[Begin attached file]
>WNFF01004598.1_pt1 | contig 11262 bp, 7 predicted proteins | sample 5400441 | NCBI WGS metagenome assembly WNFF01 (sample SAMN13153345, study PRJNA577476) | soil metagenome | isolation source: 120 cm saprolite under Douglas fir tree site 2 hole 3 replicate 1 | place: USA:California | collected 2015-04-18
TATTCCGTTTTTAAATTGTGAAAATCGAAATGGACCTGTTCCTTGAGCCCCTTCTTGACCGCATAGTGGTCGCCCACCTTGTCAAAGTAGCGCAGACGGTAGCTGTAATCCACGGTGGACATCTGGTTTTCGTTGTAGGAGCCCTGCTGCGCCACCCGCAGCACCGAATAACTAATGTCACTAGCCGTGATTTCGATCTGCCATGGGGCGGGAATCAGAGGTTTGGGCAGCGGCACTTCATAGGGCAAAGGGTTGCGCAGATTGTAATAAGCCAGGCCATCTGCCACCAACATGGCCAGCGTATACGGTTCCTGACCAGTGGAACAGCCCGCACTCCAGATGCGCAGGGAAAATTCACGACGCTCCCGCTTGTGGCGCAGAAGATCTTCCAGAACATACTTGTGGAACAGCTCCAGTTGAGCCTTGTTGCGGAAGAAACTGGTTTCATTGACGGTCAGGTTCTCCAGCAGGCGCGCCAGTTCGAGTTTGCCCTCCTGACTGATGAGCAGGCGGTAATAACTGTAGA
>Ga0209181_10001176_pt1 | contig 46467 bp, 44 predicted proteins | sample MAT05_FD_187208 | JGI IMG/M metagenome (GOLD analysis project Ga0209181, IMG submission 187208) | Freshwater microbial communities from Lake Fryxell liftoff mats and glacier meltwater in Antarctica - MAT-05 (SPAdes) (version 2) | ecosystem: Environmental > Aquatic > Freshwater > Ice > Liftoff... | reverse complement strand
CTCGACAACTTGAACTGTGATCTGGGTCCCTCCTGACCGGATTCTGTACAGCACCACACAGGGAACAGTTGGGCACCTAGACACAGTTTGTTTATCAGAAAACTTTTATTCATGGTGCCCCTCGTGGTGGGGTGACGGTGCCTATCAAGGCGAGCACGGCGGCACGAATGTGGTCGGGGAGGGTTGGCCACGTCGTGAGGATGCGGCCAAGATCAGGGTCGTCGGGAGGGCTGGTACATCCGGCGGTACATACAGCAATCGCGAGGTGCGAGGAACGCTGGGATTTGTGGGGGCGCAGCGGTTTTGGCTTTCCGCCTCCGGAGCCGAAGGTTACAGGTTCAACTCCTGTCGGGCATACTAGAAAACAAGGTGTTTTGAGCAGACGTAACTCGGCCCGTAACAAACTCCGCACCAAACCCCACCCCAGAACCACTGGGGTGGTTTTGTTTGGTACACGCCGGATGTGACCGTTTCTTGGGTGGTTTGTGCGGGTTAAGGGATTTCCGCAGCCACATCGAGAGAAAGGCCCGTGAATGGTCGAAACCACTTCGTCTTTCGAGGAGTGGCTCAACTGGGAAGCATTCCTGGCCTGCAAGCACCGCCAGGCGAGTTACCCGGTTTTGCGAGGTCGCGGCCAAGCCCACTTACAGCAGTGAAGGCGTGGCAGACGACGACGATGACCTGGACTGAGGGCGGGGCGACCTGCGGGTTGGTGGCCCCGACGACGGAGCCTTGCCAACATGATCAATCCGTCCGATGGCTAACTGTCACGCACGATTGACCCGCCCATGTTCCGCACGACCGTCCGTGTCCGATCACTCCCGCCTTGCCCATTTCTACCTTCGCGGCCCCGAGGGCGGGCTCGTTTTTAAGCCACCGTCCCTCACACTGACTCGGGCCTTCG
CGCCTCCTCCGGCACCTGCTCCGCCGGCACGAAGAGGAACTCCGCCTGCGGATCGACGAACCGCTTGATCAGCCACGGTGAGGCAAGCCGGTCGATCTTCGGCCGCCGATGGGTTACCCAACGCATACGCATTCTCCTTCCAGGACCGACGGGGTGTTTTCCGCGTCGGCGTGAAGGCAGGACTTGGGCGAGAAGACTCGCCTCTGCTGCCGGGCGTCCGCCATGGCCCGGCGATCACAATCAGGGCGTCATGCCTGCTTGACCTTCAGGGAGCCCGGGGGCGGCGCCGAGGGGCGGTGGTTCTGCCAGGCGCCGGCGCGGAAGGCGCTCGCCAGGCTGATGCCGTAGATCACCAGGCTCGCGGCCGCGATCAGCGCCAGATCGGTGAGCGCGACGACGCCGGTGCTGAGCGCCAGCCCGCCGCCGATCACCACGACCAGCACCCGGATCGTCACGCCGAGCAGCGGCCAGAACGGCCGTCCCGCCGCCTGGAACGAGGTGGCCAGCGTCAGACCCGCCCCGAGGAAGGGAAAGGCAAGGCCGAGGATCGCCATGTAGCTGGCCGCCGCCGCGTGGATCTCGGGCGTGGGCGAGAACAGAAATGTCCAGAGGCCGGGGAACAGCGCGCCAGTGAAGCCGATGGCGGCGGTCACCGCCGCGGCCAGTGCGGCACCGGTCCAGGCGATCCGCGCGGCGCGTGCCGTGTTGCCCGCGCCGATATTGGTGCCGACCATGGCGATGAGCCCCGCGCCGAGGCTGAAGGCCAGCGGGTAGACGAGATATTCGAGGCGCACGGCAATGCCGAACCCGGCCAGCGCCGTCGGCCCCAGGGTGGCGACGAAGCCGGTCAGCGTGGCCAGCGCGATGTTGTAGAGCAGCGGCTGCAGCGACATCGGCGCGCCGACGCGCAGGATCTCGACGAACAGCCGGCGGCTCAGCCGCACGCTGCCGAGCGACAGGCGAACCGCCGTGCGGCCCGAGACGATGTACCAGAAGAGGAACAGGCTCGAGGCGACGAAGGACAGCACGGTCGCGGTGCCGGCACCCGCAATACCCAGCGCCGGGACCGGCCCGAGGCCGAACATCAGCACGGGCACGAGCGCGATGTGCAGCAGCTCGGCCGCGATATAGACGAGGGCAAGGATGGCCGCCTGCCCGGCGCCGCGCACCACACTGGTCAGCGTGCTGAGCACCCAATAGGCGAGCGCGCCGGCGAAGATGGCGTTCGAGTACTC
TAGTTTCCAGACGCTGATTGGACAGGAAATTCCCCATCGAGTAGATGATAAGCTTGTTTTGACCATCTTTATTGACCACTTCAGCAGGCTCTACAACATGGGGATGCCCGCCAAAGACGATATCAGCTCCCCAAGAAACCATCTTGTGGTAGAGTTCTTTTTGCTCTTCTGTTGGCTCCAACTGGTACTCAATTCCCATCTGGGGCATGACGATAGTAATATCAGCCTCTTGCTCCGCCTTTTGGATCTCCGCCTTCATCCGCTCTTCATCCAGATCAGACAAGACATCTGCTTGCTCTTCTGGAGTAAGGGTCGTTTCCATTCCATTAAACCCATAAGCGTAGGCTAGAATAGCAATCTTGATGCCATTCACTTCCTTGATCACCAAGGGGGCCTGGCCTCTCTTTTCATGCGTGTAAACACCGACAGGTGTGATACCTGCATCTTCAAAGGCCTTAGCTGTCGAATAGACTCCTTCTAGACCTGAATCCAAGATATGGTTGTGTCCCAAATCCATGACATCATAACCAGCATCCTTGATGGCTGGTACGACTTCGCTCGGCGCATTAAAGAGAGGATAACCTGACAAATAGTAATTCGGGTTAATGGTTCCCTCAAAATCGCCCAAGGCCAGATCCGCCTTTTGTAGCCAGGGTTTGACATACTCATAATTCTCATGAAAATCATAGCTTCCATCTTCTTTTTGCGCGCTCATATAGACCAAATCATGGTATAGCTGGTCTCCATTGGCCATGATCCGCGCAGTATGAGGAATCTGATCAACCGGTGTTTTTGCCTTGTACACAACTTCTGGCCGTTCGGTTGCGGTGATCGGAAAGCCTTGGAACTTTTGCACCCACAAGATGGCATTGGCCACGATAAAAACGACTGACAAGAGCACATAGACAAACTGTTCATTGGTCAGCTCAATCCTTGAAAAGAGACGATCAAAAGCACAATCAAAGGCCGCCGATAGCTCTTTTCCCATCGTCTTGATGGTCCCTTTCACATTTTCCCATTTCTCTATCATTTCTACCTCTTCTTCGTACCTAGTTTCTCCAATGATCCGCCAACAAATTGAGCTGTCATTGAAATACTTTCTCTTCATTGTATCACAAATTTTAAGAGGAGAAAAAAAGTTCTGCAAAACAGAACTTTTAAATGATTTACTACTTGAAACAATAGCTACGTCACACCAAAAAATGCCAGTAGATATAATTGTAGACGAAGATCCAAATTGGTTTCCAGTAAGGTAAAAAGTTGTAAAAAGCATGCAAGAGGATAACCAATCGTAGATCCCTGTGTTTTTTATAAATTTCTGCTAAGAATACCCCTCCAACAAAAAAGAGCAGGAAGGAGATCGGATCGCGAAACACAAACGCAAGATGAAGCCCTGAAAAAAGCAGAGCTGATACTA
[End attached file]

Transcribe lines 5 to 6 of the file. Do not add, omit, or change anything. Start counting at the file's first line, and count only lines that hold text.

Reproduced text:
CGCCTCCTCCGGCACCTGCTCCGCCGGCACGAAGAGGAACTCCGCCTGCGGATCGACGAACCGCTTGATCAGCCACGGTGAGGCAAGCCGGTCGATCTTCGGCCGCCGATGGGTTACCCAACGCATACGCATTCTCCTTCCAGGACCGACGGGGTGTTTTCCGCGTCGGCGTGAAGGCAGGACTTGGGCGAGAAGACTCGCCTCTGCTGCCGGGCGTCCGCCATGGCCCGGCGATCACAATCAGGGCGTCATGCCTGCTTGACCTTCAGGGAGCCCGGGGGCGGCGCCGAGGGGCGGTGGTTCTGCCAGGCGCCGGCGCGGAAGGCGCTCGCCAGGCTGATGCCGTAGATCACCAGGCTCGCGGCCGCGATCAGCGCCAGATCGGTGAGCGCGACGACGCCGGTGCTGAGCGCCAGCCCGCCGCCGATCACCACGACCAGCACCCGGATCGTCACGCCGAGCAGCGGCCAGAACGGCCGTCCCGCCGCCTGGAACGAGGTGGCCAGCGTCAGACCCGCCCCGAGGAAGGGAAAGGCAAGGCCGAGGATCGCCATGTAGCTGGCCGCCGCCGCGTGGATCTCGGGCGTGGGCGAGAACAGAAATGTCCAGAGGCCGGGGAACAGCGCGCCAGTGAAGCCGATGGCGGCGGTCACCGCCGCGGCCAGTGCGGCACCGGTCCAGGCGATCCGCGCGGCGCGTGCCGTGTTGCCCGCGCCGATATTGGTGCCGACCATGGCGATGAGCCCCGCGCCGAGGCTGAAGGCCAGCGGGTAGACGAGATATTCGAGGCGCACGGCAATGCCGAACCCGGCCAGCGCCGTCGGCCCCAGGGTGGCGACGAAGCCGGTCAGCGTGGCCAGCGCGATGTTGTAGAGCAGCGGCTGCAGCGACATCGGCGCGCCGACGCGCAGGATCTCGACGAACAGCCGGCGGCTCAGCCGCACGCTGCCGAGCGACAGGCGAACCGCCGTGCGGCCCGAGACGATGTACCAGAAGAGGAACAGGCTCGAGGCGACGAAGGACAGCACGGTCGCGGTGCCGGCACCCGCAATACCCAGCGCCGGGACCGGCCCGAGGCCGAACATCAGCACGGGCACGAGCGCGATGTGCAGCAGCTCGGCCGCGATATAGACGAGGGCAAGGATGGCCGCCTGCCCGGCGCCGCGCACCACACTGGTCAGCGTGCTGAGCACCCAATAGGCGAGCGCGCCGGCGAAGATGGCGTTCGAGTACTC
TAGTTTCCAGACGCTGATTGGACAGGAAATTCCCCATCGAGTAGATGATAAGCTTGTTTTGACCATCTTTATTGACCACTTCAGCAGGCTCTACAACATGGGGATGCCCGCCAAAGACGATATCAGCTCCCCAAGAAACCATCTTGTGGTAGAGTTCTTTTTGCTCTTCTGTTGGCTCCAACTGGTACTCAATTCCCATCTGGGGCATGACGATAGTAATATCAGCCTCTTGCTCCGCCTTTTGGATCTCCGCCTTCATCCGCTCTTCATCCAGATCAGACAAGACATCTGCTTGCTCTTCTGGAGTAAGGGTCGTTTCCATTCCATTAAACCCATAAGCGTAGGCTAGAATAGCAATCTTGATGCCATTCACTTCCTTGATCACCAAGGGGGCCTGGCCTCTCTTTTCATGCGTGTAAACACCGACAGGTGTGATACCTGCATCTTCAAAGGCCTTAGCTGTCGAATAGACTCCTTCTAGACCTGAATCCAAGATATGGTTGTGTCCCAAATCCATGACATCATAACCAGCATCCTTGATGGCTGGTACGACTTCGCTCGGCGCATTAAAGAGAGGATAACCTGACAAATAGTAATTCGGGTTAATGGTTCCCTCAAAATCGCCCAAGGCCAGATCCGCCTTTTGTAGCCAGGGTTTGACATACTCATAATTCTCATGAAAATCATAGCTTCCATCTTCTTTTTGCGCGCTCATATAGACCAAATCATGGTATAGCTGGTCTCCATTGGCCATGATCCGCGCAGTATGAGGAATCTGATCAACCGGTGTTTTTGCCTTGTACACAACTTCTGGCCGTTCGGTTGCGGTGATCGGAAAGCCTTGGAACTTTTGCACCCACAAGATGGCATTGGCCACGATAAAAACGACTGACAAGAGCACATAGACAAACTGTTCATTGGTCAGCTCAATCCTTGAAAAGAGACGATCAAAAGCACAATCAAAGGCCGCCGATAGCTCTTTTCCCATCGTCTTGATGGTCCCTTTCACATTTTCCCATTTCTCTATCATTTCTACCTCTTCTTCGTACCTAGTTTCTCCAATGATCCGCCAACAAATTGAGCTGTCATTGAAATACTTTCTCTTCATTGTATCACAAATTTTAAGAGGAGAAAAAAAGTTCTGCAAAACAGAACTTTTAAATGATTTACTACTTGAAACAATAGCTACGTCACACCAAAAAATGCCAGTAGATATAATTGTAGACGAAGATCCAAATTGGTTTCCAGTAAGGTAAAAAGTTGTAAAAAGCATGCAAGAGGATAACCAATCGTAGATCCCTGTGTTTTTTATAAATTTCTGCTAAGAATACCCCTCCAACAAAAAAGAGCAGGAAGGAGATCGGATCGCGAAACACAAACGCAAGATGAAGCCCTGAAAAAAGCAGAGCTGATACTA